a, Ensemble average topographic profile. b, Ensemble average gravimetric profile (black). The red profile shows the gravity anomaly calculated for the two-dimensional density structure shown in d. c, Mean forearc density (left) and forearc crustal thickness (right) plotted against distance from the trench axis. The larger amplitudes of density anomalies near the trench predominantly reflects the reduction in forearc crustal thickness h although they may also reflect, in part, contrasting resistances to near-trench deformation. d, Model of crustal structure for the northeast Japan subduction zone. This model is constructed using the mean geometry of the trench slope (shown in a) and subducting slab, seismic constraints on forearc and subducting slab (~7 km) crustal thicknesses (Supplementary Table 2), and using reasonable values for crustal (~2,800 kg m−3) and mantle densities (~3,100 kg m−3). The good fit observed in b between the ensemble average (black) and calculated (red) gravity anomalies shows that the ensemble average gravity anomaly captures the broad crustal architecture of the subduction zone, which enables the residual anomalies revealed following the removal of this average to be interpreted. The short-wavelength nature of residuals in the northeast Japan forearc suggests that most are related to crustal structure.

Extended Data Figure 4 Subducting slab geometry and forearc crustal thickness.

a, Geometry of the subducting Pacific Plate as constrained by linearly interpolating along-strike between active-source wide-angle seismic profiles49,50,51,52,53,54,55,56. Profiles are numbered as listed in Supplementary Table 2 and plotted in Extended Data Fig. 5. Red triangles show arc volcanoes. b, Forearc crustal thickness as constrained by the wide-angle profiles shown in a. The dotted line marks the intersection of the subducting slab with the forearc Moho. Crustal thickness is calculated by subtracting the observed bathymetry from the seismically constrained base of the forearc crust. c, As in b, but with forearc Moho depth constrained by the tomographic model of Katsumata37.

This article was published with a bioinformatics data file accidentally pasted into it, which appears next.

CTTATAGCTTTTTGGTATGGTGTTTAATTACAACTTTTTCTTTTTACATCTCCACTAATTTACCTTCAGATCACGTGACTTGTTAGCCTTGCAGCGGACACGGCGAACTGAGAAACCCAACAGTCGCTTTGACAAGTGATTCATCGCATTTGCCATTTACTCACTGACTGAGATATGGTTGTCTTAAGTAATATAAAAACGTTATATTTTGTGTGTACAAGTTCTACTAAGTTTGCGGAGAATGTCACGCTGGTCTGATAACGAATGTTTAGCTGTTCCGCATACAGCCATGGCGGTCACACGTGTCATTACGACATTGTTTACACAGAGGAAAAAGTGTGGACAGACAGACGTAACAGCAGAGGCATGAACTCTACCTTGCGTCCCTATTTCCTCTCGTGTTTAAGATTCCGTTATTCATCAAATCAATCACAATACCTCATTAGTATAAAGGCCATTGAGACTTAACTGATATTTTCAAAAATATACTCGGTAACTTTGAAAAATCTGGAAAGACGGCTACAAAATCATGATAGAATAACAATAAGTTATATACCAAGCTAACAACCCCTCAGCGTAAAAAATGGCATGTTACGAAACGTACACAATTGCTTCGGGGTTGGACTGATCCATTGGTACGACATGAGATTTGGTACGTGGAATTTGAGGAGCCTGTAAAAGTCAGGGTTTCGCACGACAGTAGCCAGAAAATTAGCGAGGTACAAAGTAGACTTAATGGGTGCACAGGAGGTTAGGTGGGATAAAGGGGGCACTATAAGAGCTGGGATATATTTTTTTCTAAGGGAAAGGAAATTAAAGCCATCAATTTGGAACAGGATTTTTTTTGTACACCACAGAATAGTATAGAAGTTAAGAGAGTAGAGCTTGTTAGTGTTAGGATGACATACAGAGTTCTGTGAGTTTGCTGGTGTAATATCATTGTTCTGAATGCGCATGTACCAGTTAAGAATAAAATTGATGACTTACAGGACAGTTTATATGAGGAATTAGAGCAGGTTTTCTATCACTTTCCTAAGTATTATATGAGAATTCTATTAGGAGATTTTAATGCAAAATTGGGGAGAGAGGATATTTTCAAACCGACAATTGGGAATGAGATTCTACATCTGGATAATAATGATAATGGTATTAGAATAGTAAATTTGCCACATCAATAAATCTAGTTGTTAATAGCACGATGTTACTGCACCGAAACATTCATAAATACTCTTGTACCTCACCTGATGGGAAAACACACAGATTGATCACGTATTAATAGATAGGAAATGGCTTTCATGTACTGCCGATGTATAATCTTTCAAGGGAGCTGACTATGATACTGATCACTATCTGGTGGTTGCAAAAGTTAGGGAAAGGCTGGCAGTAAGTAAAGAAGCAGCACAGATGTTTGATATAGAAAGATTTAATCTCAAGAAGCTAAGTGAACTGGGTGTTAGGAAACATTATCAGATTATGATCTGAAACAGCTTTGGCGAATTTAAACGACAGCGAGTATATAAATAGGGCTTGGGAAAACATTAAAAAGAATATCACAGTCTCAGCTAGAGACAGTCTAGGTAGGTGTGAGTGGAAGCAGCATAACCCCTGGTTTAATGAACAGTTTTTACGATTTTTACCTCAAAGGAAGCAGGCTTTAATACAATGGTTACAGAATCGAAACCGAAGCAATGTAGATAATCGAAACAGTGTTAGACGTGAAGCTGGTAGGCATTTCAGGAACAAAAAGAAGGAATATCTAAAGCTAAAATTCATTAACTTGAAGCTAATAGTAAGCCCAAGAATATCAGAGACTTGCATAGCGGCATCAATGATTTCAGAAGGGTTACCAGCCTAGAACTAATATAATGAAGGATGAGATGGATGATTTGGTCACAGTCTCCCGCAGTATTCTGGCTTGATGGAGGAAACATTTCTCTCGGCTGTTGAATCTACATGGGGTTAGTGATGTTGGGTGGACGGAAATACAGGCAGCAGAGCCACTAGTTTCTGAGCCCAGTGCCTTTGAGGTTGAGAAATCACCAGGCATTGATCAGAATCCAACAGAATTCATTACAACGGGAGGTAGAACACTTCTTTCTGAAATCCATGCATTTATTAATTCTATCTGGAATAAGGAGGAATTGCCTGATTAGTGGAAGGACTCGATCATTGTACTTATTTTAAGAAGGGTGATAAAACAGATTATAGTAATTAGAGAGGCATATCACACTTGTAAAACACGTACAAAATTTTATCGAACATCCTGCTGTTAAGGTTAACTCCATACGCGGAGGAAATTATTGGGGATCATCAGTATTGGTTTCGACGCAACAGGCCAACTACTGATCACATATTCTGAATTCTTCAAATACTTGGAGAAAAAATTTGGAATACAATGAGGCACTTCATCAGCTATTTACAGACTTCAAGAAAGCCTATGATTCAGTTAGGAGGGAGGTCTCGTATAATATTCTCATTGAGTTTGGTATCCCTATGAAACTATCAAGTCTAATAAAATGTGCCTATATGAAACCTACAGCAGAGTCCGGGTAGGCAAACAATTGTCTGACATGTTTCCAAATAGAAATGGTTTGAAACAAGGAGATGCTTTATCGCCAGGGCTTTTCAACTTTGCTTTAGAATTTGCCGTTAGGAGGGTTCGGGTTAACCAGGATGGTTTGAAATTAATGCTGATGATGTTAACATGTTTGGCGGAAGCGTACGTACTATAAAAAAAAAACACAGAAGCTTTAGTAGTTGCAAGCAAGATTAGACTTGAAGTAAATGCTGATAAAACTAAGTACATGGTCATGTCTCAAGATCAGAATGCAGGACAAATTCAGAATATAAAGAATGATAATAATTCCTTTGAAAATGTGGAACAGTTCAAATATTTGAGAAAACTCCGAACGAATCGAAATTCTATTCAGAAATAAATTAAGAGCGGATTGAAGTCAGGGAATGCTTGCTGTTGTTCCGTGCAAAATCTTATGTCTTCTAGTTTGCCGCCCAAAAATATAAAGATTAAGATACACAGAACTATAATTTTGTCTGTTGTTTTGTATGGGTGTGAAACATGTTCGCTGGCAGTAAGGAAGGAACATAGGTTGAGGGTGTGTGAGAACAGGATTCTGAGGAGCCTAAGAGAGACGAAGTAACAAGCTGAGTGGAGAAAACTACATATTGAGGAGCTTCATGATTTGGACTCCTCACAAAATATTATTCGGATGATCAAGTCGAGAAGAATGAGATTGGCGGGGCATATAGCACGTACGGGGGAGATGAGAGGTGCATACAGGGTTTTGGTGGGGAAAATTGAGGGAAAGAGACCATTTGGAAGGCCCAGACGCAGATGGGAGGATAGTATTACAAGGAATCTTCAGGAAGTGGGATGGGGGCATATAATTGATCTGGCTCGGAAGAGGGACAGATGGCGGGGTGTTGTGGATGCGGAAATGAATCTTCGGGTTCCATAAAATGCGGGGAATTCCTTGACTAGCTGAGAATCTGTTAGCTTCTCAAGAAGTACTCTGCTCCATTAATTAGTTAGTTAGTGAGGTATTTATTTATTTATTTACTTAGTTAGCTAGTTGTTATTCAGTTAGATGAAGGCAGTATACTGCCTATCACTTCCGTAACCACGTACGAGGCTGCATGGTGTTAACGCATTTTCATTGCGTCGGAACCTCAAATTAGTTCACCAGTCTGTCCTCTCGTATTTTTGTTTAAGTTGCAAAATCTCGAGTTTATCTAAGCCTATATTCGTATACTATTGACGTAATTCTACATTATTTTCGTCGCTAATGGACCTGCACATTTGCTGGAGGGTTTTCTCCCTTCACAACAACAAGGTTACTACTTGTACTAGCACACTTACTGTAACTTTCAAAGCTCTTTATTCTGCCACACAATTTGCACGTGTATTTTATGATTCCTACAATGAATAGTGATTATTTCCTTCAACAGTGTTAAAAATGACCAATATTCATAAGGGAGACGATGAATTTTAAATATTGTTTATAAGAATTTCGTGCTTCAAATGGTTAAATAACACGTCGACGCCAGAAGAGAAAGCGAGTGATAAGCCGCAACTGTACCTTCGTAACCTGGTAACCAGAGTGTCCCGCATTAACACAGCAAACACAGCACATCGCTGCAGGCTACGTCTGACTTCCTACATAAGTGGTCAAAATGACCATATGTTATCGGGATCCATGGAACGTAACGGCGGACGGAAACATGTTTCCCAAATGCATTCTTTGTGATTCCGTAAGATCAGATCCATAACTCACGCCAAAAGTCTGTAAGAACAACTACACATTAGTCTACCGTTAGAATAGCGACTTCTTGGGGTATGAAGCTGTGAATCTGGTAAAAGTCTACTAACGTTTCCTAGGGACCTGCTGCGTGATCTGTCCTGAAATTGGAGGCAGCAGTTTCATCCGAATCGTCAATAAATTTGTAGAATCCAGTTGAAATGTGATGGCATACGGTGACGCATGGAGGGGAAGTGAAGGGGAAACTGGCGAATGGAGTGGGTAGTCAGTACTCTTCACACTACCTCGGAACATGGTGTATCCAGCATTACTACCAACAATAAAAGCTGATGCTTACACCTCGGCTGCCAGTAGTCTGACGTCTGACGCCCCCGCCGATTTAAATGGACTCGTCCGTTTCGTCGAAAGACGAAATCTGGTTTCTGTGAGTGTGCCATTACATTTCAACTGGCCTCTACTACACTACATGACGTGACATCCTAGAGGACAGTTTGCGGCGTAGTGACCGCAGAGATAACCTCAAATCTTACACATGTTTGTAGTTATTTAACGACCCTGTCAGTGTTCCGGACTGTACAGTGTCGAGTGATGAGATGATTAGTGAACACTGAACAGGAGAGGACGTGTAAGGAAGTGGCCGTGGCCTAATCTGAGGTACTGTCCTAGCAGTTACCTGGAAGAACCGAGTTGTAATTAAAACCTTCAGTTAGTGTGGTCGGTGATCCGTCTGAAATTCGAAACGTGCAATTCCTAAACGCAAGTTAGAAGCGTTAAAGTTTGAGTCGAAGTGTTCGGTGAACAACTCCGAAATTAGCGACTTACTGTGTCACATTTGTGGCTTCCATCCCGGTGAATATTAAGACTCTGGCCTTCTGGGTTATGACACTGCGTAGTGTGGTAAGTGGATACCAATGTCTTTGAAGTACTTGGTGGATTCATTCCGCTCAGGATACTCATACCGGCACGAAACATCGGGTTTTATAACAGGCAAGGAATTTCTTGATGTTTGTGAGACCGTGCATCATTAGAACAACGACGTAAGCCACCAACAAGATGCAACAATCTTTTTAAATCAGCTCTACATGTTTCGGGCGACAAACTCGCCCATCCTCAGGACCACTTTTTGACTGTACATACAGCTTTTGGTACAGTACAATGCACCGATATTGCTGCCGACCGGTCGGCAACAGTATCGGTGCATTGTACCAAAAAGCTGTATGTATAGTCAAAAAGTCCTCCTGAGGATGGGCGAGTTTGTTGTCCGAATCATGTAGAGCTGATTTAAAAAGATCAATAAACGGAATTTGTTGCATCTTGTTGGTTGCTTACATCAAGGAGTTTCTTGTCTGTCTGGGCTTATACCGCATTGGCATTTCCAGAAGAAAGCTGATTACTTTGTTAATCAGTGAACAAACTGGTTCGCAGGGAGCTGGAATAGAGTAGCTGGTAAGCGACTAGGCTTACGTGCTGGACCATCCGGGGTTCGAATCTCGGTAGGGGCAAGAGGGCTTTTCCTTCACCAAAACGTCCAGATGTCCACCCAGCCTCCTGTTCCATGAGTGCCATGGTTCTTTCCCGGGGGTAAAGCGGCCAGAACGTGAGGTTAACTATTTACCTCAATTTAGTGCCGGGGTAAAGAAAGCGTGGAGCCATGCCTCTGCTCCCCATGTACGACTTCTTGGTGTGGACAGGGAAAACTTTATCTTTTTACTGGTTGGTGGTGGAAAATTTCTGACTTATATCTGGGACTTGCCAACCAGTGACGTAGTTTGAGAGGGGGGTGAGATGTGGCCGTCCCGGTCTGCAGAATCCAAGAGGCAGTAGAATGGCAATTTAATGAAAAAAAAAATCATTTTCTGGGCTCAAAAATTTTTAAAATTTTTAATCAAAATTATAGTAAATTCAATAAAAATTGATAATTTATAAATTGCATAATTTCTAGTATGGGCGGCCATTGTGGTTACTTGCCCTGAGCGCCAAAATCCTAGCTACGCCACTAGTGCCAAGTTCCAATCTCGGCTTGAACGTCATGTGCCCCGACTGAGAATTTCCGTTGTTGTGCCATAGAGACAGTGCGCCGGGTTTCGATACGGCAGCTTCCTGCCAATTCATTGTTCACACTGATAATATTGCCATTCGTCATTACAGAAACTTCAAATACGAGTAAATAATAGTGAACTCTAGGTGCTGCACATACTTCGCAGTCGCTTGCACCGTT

Extended Data Figure 5 Wide-angle seismic models.

Profiles are numbered as in Extended Data Fig. 4a and Supplementary Table 249,50,51,52,53,54,55,56. See legend for figure nomenclature. Dots show slab and Moho positions at profile intersections. Horizontal axes show model kilometres. The slab and Moho geometries shown for profiles 5 and 6 are from reflector distributions imaged by travel-time mapping54. Intersecting profile 3 suggests that Moho reflectors interpreted south of 120 km on profile 6 may originate from the top of the subducting Pacific plate and forearc Moho constraints are only incorporated north of model kilometre 150.

Extended Data Figure 6 Calculation of forearc density anomalies.

a, Observed residual gravity anomalies. Black contours show forearc crustal thickness (5 km increment). b, Synthetic gravity anomalies calculated from the distribution of forearc density anomalies shown in c. c, Distribution of density anomalies. Density contrasts are constant within 10 km × 10 km vertical prisms extending between the seabed and either the top of the subducting slab or the forearc Moho (whichever is shallower). Initial density contrasts for each prism are estimated directly from residual gravity anomalies using the known thicknesses of each prism, with the difference between observed and synthetic residual gravity anomalies similarly applied to update model parameters. The inset to b shows the reduction in root-mean-square misfit with each update of model parameters. After 12 iterations the root-mean-square misfit <1 mGal. d, Difference between observed and synthetic residual gravity anomalies.

Extended Data Figure 7 Density anomalies calculated using different constraints on forearc crustal thickness.

a, Density anomalies calculated using active-source seismic constraints on the slab and forearc Moho (Extended Data Fig. 4a and b). b, Density anomalies calculated using active-source seismic constraints on the geometry of the subducting Pacific Plate, but using the tomographic model of Katsumata37 to constrain the forearc Moho (Extended Data Fig. 4c). c, Density anomalies calculated using SLAB1.036 for the subducting Pacific Plate and assuming a planar forearc Moho at the mean depth (25 km) determined by active-source seismic models. The difference in density models calculated using these different model parameterizations are of the order of 10–20 kg m−3. All panels show a clear north-to-south reduction in density anomalies across the forearc segment boundary (red dashed line), and our interpretation of this contrast is not dependent on the observations used to constrain forearc crustal thickness. A comparison between forearc structure inferred from residual gravity anomalies and the seismic velocity structure of the forearc57 is shown in Supplementary Fig. 1.

Extended Data Figure 8 Co-seismic slip models for the March 2011 Tohoku-oki earthquake.